List Of Snacks That Start With T

The struggle of finding snack ideas that correlate with the “Letter of the Week” curriculum can be excruciating for parents of preschoolers and Kindergarteners.

Despite never being required by our schools, we were always encouraged to participate. But how many snack names begin with “T”? Even brainstorming “Show and Tell” items are hard for my kids – let alone snack ideas!

No need to be afraid – I’m here to help! I brainstormed snack ideas with my daughter on a long road trip. The exercises may seem like big leaps, but they still work and stand a good chance of getting you the extra credit you need!

List Of Snacks That Start With T

1. Tangerines

Tomato Tuna Snack

A Tangerine is a type of Mandarin orange (Citrus reticulata). From egg-sized to grapefruit-sized, they have a variety of flavors and come in a range of sizes. Tangerines have a smaller size, more water, and are lower in acid and sugar when compared to oranges. The peel has a reddish orange color as well.

As compared to other types of fruit, Tangerines are relatively low in carbs. The size of tangerines, however, makes them easy to overeat. When eating

Description/Taste

A typical Tangerine fruit measures 5 to 8 centimeters in diameter, and its shape varies from flat to oblong. A Tangerine with a small neck may have a slender peel with a smooth, leathery texture and a distinct pebbled appearance, which is caused by prominent oil glands.

Aside from the peel’s color, it is loosely attached to the flesh and is easy to peel and remove. On the underside, the flesh is often seedless or contains cream-colored seeds, and it is a tender, aqueous, and vibrant orange, with white membranes dividing it into segments. Whenever possible, try to squeeze oranges gently until they have a soft feel when ripe. 

The fruits are aromatic, and the flesh has a bright and refreshing, sweet to sweet-tart flavor, depending on the specific variety.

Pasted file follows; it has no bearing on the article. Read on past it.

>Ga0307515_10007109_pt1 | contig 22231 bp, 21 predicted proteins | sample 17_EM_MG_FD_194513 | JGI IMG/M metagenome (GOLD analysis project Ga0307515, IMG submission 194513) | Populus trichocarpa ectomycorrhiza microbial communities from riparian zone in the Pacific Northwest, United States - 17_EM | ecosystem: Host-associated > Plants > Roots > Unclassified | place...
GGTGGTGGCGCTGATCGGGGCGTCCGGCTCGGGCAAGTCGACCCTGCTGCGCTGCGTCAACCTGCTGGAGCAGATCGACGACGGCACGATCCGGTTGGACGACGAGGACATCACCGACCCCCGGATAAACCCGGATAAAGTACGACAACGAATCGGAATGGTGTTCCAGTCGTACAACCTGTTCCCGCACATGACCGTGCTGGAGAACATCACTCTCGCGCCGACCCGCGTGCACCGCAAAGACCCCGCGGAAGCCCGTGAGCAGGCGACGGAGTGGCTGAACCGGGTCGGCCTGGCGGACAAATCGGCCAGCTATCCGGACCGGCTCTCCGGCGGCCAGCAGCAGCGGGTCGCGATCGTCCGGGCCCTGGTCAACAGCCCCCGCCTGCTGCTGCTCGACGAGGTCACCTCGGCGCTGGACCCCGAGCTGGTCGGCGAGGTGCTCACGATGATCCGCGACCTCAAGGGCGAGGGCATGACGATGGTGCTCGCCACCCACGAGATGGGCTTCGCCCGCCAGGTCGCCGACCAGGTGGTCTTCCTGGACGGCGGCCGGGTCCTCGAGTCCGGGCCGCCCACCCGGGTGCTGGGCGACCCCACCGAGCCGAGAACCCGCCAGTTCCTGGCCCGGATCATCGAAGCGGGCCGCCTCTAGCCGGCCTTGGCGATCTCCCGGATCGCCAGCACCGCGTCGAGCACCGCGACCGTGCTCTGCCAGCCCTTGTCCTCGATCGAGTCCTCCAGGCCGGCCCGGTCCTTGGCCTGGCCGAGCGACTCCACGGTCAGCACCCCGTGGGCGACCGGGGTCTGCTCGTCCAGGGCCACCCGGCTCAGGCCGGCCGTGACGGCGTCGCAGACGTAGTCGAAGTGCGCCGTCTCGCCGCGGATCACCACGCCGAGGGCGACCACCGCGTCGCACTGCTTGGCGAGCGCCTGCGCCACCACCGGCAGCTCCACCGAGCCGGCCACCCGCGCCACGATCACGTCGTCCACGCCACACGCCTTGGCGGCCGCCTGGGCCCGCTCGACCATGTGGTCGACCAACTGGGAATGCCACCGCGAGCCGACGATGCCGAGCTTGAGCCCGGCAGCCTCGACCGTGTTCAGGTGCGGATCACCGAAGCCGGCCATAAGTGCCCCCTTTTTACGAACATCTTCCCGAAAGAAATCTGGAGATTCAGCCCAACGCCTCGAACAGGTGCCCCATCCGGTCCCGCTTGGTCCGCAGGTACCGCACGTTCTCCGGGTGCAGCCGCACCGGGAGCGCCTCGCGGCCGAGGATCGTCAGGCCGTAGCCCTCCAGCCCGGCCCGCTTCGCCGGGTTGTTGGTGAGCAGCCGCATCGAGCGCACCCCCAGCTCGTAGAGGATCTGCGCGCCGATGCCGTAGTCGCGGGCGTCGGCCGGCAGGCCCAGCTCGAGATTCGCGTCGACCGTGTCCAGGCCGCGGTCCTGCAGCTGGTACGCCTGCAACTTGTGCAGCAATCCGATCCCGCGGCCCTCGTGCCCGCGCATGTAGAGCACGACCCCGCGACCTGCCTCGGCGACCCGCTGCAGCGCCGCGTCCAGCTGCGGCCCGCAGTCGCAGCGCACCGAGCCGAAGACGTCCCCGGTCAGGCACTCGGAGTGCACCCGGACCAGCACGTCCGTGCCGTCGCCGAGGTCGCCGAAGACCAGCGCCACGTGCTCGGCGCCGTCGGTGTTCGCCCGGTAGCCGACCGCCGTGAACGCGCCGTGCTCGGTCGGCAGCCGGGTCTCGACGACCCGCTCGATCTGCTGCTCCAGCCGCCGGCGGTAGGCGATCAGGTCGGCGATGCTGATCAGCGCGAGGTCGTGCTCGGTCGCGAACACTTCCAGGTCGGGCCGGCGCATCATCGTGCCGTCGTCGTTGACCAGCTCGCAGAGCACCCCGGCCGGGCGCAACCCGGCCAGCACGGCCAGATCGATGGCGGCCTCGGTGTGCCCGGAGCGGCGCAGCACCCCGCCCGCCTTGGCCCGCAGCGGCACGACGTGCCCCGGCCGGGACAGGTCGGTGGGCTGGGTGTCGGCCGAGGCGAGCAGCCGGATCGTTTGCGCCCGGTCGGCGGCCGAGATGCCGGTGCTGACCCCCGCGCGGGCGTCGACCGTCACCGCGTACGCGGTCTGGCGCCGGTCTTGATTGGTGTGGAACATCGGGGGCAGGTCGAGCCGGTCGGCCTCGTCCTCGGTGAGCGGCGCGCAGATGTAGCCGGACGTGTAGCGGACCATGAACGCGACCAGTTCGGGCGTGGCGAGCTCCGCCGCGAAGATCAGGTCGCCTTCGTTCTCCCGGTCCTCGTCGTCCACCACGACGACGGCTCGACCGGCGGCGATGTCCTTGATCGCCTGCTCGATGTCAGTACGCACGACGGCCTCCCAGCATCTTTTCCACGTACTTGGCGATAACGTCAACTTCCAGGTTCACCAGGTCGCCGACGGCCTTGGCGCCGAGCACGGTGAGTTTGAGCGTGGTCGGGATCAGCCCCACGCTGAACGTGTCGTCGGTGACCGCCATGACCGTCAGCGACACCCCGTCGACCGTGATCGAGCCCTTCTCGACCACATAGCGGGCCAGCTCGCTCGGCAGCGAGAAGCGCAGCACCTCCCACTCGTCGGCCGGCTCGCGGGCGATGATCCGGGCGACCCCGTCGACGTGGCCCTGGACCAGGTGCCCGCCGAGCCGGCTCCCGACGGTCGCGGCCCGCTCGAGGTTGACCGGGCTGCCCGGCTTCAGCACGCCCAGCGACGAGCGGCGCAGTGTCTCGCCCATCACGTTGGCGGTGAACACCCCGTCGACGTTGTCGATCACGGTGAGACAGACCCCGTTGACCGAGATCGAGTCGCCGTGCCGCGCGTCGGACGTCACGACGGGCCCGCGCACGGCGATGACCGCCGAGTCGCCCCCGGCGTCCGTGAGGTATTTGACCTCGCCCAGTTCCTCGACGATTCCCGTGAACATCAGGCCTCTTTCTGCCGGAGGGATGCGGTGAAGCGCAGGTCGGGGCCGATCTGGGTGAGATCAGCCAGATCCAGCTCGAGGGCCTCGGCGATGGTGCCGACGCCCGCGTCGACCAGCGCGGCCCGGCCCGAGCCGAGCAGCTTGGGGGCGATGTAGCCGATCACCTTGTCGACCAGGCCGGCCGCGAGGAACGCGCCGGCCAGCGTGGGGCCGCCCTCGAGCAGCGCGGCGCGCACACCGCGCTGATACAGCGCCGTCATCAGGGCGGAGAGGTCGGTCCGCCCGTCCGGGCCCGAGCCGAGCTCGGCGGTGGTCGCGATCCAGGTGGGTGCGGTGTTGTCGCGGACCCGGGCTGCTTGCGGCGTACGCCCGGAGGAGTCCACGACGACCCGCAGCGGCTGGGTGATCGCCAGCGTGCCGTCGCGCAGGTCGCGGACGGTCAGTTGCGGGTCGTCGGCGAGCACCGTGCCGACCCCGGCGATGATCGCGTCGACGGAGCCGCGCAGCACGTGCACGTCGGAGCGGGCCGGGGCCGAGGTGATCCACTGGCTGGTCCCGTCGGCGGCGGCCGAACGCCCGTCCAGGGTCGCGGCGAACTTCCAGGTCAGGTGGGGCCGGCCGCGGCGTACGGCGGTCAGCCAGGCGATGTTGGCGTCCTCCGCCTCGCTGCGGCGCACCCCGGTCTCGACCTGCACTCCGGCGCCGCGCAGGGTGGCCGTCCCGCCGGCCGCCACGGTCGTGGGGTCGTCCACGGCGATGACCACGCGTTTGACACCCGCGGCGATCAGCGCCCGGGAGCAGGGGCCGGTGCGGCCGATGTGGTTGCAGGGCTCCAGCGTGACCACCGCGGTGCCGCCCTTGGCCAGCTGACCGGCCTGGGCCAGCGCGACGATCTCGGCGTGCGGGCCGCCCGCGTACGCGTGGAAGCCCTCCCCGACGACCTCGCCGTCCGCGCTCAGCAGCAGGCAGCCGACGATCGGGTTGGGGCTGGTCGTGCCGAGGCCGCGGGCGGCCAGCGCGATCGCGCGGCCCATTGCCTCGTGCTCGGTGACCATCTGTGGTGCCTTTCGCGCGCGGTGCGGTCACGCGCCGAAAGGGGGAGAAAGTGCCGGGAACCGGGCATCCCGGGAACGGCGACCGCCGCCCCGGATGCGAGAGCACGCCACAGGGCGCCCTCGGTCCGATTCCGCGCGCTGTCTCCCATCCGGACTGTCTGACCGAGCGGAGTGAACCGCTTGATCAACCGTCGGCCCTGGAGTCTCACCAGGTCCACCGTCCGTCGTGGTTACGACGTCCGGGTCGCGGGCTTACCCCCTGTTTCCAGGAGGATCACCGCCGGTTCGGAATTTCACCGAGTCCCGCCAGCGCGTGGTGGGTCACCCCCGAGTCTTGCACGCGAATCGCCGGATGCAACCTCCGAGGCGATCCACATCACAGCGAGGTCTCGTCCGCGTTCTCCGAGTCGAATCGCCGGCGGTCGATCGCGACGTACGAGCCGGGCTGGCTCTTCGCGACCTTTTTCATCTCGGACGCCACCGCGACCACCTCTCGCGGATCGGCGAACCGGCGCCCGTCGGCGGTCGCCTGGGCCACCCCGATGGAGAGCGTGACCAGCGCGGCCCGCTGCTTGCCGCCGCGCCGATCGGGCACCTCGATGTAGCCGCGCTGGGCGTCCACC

Nutritional Value

Calories

40
Fat

0.2g

Sodium

1.5mg
Carbohydrates

10.1g

Fiber

1.3g
Sugars

8g

Protein

0.6g
Vitamin C

26.7 mg

Applications

Fresh and cooked preparations of tangerines are well suited to their sweet-tart flavor. They can be eaten right out of hand because they are easy to peel. In addition to segments, turmeric is also tossed into green salads, fruit bowls, or served sprinkled over stir-fries to give them a pop of flavor.

Tangerines can be used whole or juiced, mixed into marinades, vinaigrettes, and salad dressings, or used in syrups and preserves. Alternatively, you can blend the liquid into a smoothie, mix it into fruit drinks, or stir it into cocktails.

Tangerine juice can be purchased fresh or frozen from concentrates in commercial markets. Baked goods, cakes, or jams and preserves can be garnished with Tangerine segments. In addition to the flesh, the peel can also be added to roasted meats and rice as a flavoring or dried and combined with other spices for added zest.

You can also candi the peel for a sweet snack. Tangerines go well with aromatics including ginger, garlic, scallions, and shallots, as well as fruit such as strawberries, pineapples, bananas, and mangoes, nuts such as almonds and pecans, as well as poultry, pork, and beef. Tangerines can be stored at room temperature for one week, or in the refrigerator for one to two weeks.